He’s a lonely fixture on the street corner: cardboard sign, threadbare coat, empty eyes resigned to this fate. His life is a mere bump in the road. Ignored by many, embraced by none, even though he once lived their lives.
In the night, he howls without words and resolves nothing.
Candace Kubinec posts her stories at storydribbles.wordpress.com and her poetry at rhymeswithbug.com.
“Write what you know.”
Posit: the here and now.
Twist: the here is grubby, the now is relative, but menacing concerns lurk in the shadows.
Outcome: blocked; none of it matters.
Not knowing how long my cardboard shelter will last isn’t letting me think straight.
Monica Perez Nevarez is a sustainability manager by day, but is trying to transition into writing full time.
It was one of those days. She was late for work, spilled boiling coffee on her iPhone, and got into an argument with a colleague.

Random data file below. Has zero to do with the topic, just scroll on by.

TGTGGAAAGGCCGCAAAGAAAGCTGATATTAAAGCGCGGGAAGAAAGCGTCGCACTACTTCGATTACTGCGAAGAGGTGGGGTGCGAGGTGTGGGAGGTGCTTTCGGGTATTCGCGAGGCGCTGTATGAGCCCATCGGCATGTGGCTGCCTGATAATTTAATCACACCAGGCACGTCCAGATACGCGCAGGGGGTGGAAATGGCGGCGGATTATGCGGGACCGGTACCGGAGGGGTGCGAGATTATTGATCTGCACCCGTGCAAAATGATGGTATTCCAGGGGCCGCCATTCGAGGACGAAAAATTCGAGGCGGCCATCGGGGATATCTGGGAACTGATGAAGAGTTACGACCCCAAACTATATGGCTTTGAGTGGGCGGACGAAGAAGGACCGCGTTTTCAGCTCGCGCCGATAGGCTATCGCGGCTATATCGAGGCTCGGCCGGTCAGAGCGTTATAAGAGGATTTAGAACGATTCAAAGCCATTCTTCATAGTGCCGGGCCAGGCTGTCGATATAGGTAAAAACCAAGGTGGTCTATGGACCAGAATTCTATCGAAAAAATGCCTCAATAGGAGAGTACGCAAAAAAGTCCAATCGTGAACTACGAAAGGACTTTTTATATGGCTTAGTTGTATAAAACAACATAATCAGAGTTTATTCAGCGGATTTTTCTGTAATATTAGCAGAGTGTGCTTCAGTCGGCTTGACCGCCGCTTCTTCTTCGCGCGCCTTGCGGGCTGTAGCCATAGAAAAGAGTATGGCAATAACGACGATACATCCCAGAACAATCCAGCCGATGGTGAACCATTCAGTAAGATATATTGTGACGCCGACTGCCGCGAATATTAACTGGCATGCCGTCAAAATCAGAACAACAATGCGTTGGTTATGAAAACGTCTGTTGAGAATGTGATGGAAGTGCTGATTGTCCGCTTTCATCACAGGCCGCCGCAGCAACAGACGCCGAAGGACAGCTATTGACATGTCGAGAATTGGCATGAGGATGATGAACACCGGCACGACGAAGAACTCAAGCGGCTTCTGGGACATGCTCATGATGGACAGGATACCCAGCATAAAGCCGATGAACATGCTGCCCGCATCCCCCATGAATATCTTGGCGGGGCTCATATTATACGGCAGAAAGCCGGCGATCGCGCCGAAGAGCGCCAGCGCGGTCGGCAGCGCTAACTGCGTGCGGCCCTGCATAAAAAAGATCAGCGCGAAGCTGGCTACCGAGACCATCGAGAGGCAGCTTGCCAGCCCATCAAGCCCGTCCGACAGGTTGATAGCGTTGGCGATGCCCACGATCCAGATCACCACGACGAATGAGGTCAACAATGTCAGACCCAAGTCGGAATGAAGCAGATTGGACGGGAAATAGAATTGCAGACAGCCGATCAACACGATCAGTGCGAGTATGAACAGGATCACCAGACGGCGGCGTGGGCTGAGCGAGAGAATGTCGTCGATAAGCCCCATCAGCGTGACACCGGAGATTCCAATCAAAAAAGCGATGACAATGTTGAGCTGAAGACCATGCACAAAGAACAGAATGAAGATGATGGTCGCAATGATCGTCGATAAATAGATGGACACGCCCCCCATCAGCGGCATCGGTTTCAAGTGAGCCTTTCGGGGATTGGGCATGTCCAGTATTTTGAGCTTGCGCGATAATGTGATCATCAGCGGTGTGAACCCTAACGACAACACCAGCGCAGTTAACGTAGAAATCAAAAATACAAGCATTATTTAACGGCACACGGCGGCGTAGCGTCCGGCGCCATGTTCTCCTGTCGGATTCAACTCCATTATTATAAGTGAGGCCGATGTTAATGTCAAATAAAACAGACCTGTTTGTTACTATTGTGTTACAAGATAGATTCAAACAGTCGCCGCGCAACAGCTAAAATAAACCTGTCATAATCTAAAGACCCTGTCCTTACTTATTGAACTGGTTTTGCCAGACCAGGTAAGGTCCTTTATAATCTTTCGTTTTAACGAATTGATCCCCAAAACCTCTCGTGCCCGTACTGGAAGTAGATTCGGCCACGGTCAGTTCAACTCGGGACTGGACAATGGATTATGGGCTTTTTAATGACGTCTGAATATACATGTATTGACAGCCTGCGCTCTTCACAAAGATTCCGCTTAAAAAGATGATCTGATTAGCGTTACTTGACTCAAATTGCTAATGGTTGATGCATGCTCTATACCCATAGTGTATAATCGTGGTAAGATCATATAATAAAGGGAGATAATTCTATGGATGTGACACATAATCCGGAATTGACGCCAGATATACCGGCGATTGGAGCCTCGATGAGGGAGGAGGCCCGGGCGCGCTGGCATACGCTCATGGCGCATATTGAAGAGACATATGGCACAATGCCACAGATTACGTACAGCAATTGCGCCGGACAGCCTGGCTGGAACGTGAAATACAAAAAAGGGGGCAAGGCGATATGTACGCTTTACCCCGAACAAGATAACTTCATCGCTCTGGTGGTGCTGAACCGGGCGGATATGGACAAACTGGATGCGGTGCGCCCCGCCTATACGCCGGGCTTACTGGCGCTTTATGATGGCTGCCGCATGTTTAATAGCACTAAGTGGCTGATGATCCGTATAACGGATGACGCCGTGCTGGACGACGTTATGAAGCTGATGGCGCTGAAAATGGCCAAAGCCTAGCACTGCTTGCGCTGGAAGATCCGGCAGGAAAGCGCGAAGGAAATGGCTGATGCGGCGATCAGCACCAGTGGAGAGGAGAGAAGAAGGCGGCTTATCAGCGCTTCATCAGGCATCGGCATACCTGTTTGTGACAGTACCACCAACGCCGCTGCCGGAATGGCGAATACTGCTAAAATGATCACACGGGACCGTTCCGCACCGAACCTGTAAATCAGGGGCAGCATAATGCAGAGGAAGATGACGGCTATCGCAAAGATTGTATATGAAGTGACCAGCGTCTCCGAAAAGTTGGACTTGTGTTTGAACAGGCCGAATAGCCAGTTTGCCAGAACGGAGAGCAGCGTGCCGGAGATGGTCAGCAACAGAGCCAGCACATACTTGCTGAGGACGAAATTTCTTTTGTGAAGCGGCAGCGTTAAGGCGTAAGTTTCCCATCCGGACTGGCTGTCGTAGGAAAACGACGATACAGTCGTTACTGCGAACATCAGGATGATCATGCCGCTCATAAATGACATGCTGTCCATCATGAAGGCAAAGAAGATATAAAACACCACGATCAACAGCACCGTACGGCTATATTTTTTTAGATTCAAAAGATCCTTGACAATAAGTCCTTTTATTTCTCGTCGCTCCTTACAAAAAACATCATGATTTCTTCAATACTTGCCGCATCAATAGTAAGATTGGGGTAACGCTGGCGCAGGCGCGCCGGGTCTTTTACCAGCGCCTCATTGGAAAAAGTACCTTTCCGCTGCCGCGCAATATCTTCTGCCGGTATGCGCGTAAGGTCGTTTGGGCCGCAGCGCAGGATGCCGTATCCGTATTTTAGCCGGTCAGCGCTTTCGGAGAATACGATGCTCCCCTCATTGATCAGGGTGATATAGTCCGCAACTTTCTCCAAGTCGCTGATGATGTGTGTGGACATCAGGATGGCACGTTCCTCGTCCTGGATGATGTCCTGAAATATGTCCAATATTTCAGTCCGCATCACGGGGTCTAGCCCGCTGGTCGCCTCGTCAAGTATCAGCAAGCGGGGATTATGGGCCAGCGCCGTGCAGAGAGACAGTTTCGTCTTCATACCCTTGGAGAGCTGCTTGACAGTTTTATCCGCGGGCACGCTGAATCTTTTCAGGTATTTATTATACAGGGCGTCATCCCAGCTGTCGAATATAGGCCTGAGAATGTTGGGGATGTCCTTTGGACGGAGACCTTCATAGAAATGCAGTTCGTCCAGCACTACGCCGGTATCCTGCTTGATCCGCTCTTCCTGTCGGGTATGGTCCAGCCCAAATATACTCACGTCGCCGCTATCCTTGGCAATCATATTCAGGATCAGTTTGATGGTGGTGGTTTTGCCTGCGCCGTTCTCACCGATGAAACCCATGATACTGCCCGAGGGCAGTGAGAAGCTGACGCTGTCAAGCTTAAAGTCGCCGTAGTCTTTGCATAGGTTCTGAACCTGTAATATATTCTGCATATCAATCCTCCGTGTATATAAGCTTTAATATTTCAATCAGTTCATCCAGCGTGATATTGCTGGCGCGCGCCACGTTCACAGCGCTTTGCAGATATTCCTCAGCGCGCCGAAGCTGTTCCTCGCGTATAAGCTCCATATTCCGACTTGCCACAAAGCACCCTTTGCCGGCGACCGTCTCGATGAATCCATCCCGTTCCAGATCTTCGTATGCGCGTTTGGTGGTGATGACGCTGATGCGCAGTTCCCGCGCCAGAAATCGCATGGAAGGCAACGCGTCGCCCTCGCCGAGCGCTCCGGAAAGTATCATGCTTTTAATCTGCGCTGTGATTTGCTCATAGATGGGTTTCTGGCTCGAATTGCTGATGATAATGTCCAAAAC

Life was horrible.
On her way home, a homeless man approached, panhandling, tears of despair in his sky-blue eyes.
Bad days, she realized, are relative.
Debbi Antebi (@debbisland) exhales oxygen while writing stories. Follow her at debbiantebi.wordpress.com.
I see a homeless lady standing. Her sweater hangs loosely from her frame.
A man walks near her. He gives her a cigarette.
Her hair looks like dying grass.
I look at the leaves falling slowly, and I want to bury each one as if they were a loved one.
Jorge B. Valdes Jr., an SFA graduate student, lives in East Texas and contributes to movie, film, and book reviews for the Horrorzine, having contributed to their anthology, “Feast of Frights.” On his time off, he tries to ponder reality, and the reality of truly being and enjoying things. Valdes is happily married and has 2 wonderful dogs named Corben and Shadow.